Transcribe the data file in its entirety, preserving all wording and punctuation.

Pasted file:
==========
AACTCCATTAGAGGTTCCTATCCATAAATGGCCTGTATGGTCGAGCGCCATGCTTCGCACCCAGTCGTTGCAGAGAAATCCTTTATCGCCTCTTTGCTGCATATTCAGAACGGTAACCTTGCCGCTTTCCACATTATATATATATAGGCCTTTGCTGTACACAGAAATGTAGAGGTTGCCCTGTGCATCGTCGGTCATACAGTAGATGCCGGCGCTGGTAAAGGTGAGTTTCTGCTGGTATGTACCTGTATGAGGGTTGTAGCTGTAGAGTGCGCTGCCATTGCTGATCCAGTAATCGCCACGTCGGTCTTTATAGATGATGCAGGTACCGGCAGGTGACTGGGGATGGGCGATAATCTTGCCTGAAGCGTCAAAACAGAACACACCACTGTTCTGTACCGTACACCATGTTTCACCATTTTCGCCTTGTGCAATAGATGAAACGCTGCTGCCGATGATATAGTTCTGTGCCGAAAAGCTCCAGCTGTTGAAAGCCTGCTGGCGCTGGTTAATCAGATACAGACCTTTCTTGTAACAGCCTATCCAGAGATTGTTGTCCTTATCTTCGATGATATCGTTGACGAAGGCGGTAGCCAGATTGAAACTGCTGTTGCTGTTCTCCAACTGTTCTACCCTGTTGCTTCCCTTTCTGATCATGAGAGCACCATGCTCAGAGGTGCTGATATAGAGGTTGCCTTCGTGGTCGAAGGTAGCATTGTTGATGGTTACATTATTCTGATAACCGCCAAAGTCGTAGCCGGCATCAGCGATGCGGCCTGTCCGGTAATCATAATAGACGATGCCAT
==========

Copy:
AACTCCATTAGAGGTTCCTATCCATAAATGGCCTGTATGGTCGAGCGCCATGCTTCGCACCCAGTCGTTGCAGAGAAATCCTTTATCGCCTCTTTGCTGCATATTCAGAACGGTAACCTTGCCGCTTTCCACATTATATATATATAGGCCTTTGCTGTACACAGAAATGTAGAGGTTGCCCTGTGCATCGTCGGTCATACAGTAGATGCCGGCGCTGGTAAAGGTGAGTTTCTGCTGGTATGTACCTGTATGAGGGTTGTAGCTGTAGAGTGCGCTGCCATTGCTGATCCAGTAATCGCCACGTCGGTCTTTATAGATGATGCAGGTACCGGCAGGTGACTGGGGATGGGCGATAATCTTGCCTGAAGCGTCAAAACAGAACACACCACTGTTCTGTACCGTACACCATGTTTCACCATTTTCGCCTTGTGCAATAGATGAAACGCTGCTGCCGATGATATAGTTCTGTGCCGAAAAGCTCCAGCTGTTGAAAGCCTGCTGGCGCTGGTTAATCAGATACAGACCTTTCTTGTAACAGCCTATCCAGAGATTGTTGTCCTTATCTTCGATGATATCGTTGACGAAGGCGGTAGCCAGATTGAAACTGCTGTTGCTGTTCTCCAACTGTTCTACCCTGTTGCTTCCCTTTCTGATCATGAGAGCACCATGCTCAGAGGTGCTGATATAGAGGTTGCCTTCGTGGTCGAAGGTAGCATTGTTGATGGTTACATTATTCTGATAACCGCCAAAGTCGTAGCCGGCATCAGCGATGCGGCCTGTCCGGTAATCATAATAGACGATGCCAT